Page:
The evolution of photogrametric and image-based computer-generated background approaches in The Matrix's bullet time shots set the stage for later innovations unveiled in the sequels The Matrix Reloaded and The Matrix Revolutions. Virtual Cinematography (CGI-rendered characters, locations, and events) and the high-definition "Universal Capture" process completely replaced the use of still camera arrays, thus more closely realizing the "virtual camera".

This film overcame the release of Star Wars Episode I: The Phantom Menace by winning the Academy Award for Visual Effects.


See also: The Matrix: Original Motion Picture Score and The Matrix: Music from the Motion Picture

The film's score was composed by Don Davis. He noted that mirrors appear frequently in the movie: reflections of the blue and red pills are seen in Morpheus's glasses; Neo's capture by Agents is viewed through the rear-view mirror of Trinity's motorcycle; Neo observes a broken mirror mending itself; reflections warp as a spoon is bent; the reflection of a helicopter is visible as it approaches a skyscraper. (The film also frequently references the book Alice's Adventures in Wonderland, which has a sequel entitled Through the Looking-Glass.) Davis focused on this theme of reflections when creating his score, alternating between sections of the orchestra and attempting to incorporate contrapuntal ideas.[7]

In addition to Davis' score, The Matrix soundtrack also features music from acts such as Rammstein, Rob Dougan, Rage Against the Machine, Propellerheads, Ministry, Deftones, The Prodigy, Rob Zombie, Meat Beat Manifesto, and Marilyn Manson. Other pieces from artists such as Duke Ellington, Django Reinhardt, and Massive Attack are included in the film, but not featured on the soundtrack.


The Matrix was first released in the U.S. on March 31 1999. It earned $171 million in the U.S. and $460 million worldwide,[8] and later became the first DVD to sell more than three million copies in the U.S.[9] The Ultimate Matrix Collection was released on HD DVD on May 22 2007 [10] and on Blu-ray on October 14 2008.[11]

Critical receptionEdit

The Matrix received generally favorable reviews from film critics,[12] with a general consensus forming that it presented an "ingenious" blend of Hong Kong action cinema, innovative visual effects and an imaginative vision.[13] Rotten Tomatoes reported that 86% of critics gave the film positive reviews, with an average score of 7.4/10, based upon a sample of 122 reviews.[13] The site reported that 68% of selected notable critics gave the film a positive review, based upon a sample of 28.[14] At Metacritic, which assigns a normalized rating out of 100 to reviews from mainstream critics, the film received an average score of 73 upon its DVD release, based on 35 reviews.[12]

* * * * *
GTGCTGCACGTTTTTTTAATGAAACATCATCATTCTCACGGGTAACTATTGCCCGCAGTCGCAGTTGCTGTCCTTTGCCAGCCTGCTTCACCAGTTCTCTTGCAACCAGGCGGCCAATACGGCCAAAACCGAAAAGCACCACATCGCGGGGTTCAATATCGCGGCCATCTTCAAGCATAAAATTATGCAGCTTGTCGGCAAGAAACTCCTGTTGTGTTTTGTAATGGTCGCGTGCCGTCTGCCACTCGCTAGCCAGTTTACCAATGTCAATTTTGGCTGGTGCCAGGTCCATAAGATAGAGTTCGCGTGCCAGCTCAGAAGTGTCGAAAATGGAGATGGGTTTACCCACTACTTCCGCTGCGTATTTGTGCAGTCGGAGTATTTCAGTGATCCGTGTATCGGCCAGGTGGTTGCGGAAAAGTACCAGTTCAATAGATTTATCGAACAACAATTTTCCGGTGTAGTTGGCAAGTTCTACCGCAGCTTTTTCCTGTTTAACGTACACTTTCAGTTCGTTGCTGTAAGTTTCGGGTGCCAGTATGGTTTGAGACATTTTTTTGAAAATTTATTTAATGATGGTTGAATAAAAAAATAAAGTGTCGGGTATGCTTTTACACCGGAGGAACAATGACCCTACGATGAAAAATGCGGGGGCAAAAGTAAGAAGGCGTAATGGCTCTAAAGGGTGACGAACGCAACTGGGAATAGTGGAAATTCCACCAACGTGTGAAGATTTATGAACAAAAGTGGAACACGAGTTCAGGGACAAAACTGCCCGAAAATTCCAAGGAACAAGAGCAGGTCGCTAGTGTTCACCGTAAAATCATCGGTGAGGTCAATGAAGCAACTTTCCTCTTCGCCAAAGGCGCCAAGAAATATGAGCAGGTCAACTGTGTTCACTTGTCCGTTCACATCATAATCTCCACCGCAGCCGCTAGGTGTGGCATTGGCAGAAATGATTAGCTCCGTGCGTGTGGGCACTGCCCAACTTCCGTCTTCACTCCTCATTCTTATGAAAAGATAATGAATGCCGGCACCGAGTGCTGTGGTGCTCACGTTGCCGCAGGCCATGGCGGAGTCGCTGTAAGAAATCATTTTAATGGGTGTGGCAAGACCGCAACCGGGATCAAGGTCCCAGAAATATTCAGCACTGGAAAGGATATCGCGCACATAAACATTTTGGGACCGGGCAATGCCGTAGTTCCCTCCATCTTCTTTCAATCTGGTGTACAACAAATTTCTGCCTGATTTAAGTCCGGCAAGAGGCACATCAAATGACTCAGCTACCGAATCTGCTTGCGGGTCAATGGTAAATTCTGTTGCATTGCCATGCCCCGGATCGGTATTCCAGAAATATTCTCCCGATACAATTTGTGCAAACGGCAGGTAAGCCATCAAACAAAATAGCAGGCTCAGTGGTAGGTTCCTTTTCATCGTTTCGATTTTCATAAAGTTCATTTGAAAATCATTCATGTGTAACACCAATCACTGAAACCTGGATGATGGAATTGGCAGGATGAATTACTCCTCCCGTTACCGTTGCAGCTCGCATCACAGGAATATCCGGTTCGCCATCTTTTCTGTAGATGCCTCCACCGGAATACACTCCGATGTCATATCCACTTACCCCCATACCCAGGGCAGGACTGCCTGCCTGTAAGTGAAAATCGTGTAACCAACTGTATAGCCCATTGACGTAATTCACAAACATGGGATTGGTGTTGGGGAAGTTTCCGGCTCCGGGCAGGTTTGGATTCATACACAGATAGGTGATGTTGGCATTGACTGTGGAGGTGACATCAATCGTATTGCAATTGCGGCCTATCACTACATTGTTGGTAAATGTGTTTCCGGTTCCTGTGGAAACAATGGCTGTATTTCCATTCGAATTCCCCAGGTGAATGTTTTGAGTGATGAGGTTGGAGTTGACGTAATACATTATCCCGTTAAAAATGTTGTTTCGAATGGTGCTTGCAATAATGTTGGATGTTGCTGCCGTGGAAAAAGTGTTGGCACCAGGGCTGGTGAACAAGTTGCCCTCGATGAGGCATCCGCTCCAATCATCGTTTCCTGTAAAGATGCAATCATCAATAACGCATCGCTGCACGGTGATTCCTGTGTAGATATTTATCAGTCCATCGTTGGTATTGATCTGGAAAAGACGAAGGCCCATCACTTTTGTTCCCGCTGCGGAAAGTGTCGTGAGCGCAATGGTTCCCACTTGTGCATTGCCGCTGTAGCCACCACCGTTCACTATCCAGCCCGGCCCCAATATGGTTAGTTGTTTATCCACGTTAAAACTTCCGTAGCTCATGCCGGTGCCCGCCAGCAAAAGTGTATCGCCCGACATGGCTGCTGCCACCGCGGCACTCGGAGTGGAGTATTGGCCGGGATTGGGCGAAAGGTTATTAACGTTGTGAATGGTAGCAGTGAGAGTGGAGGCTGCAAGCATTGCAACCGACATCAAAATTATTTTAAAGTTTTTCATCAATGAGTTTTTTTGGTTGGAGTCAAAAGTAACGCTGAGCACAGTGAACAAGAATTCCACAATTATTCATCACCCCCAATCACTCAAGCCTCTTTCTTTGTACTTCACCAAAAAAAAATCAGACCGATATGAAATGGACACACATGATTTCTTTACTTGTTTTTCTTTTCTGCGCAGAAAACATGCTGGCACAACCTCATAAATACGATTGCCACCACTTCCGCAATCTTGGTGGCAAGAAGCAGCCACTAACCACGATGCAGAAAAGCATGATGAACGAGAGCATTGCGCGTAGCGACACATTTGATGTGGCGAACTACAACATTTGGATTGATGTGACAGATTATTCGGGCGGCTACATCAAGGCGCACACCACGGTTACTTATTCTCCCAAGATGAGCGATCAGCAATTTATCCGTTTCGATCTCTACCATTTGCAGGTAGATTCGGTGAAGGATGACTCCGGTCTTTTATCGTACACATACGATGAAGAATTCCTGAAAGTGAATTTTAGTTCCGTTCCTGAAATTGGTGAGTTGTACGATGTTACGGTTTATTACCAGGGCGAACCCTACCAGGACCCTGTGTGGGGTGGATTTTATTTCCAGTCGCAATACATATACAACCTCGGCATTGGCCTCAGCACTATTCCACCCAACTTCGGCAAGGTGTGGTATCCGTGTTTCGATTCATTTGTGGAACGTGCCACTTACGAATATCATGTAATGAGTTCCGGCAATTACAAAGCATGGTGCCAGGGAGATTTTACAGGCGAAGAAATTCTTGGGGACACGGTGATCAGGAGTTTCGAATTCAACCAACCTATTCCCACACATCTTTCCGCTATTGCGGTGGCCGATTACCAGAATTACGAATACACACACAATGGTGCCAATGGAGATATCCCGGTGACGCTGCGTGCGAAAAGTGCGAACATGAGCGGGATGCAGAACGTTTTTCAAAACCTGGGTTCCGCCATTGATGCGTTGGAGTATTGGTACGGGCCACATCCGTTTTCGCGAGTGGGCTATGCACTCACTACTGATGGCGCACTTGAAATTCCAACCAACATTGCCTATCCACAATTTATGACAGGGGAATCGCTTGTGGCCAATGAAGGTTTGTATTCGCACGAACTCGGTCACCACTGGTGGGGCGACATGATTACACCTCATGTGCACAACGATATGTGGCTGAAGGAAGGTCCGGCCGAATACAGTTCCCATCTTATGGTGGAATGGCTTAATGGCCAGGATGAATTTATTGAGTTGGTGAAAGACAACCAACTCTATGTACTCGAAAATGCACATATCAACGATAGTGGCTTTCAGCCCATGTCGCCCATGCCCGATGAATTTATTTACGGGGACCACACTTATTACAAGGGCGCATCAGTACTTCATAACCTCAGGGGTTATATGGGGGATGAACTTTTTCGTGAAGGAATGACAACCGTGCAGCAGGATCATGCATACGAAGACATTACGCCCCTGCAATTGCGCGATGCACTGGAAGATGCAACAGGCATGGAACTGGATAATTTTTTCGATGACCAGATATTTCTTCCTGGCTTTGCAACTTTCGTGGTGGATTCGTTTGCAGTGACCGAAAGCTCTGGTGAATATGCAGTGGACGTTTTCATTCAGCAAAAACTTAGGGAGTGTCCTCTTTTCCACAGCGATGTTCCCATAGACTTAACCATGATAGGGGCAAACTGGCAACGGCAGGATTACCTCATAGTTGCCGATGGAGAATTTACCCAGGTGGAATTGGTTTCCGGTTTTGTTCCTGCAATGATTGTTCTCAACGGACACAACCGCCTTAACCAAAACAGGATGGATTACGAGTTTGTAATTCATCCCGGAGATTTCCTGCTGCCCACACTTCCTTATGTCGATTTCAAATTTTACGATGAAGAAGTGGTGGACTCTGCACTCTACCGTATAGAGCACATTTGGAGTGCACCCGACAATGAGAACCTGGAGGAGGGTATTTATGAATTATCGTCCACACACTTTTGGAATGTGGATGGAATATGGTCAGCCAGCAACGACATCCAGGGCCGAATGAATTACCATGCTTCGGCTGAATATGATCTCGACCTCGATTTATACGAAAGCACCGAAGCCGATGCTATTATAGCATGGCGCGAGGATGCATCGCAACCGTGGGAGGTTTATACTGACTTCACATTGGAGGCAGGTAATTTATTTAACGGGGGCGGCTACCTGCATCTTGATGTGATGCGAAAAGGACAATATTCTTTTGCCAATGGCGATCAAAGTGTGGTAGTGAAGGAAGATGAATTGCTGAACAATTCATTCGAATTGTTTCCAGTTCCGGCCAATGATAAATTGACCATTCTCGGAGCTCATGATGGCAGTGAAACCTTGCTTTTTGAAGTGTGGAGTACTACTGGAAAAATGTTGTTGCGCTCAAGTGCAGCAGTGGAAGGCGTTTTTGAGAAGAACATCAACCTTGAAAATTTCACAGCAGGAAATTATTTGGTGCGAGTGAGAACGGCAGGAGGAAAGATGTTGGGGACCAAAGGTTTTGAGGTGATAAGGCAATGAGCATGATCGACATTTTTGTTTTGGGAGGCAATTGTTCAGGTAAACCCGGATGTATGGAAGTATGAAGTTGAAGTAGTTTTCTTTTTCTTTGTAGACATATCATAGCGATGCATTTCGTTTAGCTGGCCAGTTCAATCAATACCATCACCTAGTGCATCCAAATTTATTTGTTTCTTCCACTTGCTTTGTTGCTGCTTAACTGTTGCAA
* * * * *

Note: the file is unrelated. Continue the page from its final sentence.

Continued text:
Philip Strick commented in Sight & Sound, "if the Wachowskis claim no originality of message, they are startling innovators of method", praising the film's details and its "broadside of astonishing images".[15] Roger Ebert praised the film's visuals and premise, but disliked the third act's focus on action.[16] Similarly, Time Out praised the "entertainingly ingenious" switches between different realities, Hugo Weaving's "engagingly odd" performance, and the film's cinematography and production design, but concluded, "the promising premise is steadily wasted as the film turns into a fairly routine action pic… yet another slice of overlong, high concept hokum".[17] Other reviewers criticised the comparative humorlessness and self-indulgence of the movie.[18][19]

In 2001, The Matrix was placed 66th in the American Film Institute's "100 Years... 100 Thrills" list. In 2007, Entertainment Weekly called The Matrix the best science-fiction piece of media for the past 25 years.[20]

Several science fiction creators commented on the film. Author William Gibson, a key figure in cyberpunk fiction, called the film "an innocent delight I hadn't felt in a long time", and stated, "Neo is my favourite-ever science fiction hero, absolutely".[21] Joss Whedon called the film "my number one" and praised its storytelling, structure and depth, concluding, "It works on whatever level you want to bring to it."[22] Filmmaker Darren Aronofsky commented,[23] "I walked out of The Matrix [...] and I was thinking, 'What kind of science fiction movie can people make now?' The Wachowskis basically took all the great sci-fi ideas of the 20th century and rolled them into a delicious pop culture sandwich that everyone on the planet devoured."

Awards and nominationsEdit

The Matrix received Oscars for film editing, sound effects editing, visual effects, and sound.[24][25] Furthermore, this is the first film to win the Academy Award for Visual Effects over a film in the Star Wars series (Star Wars: The Phantom Menace). In 1999, it won Saturn Awards for Best Science Fiction Film and Best Direction.[26] The Matrix also received BAFTA awards for Best Sound and Best Achievement in Special Visual Effects, in addition to nominations in the cinematography, production design and editing categories.[27]

Influences and interpretationsEdit

The Matrix is arguably the ultimate "cyberpunk" artifact.
William Gibson, 2003-01-28[28]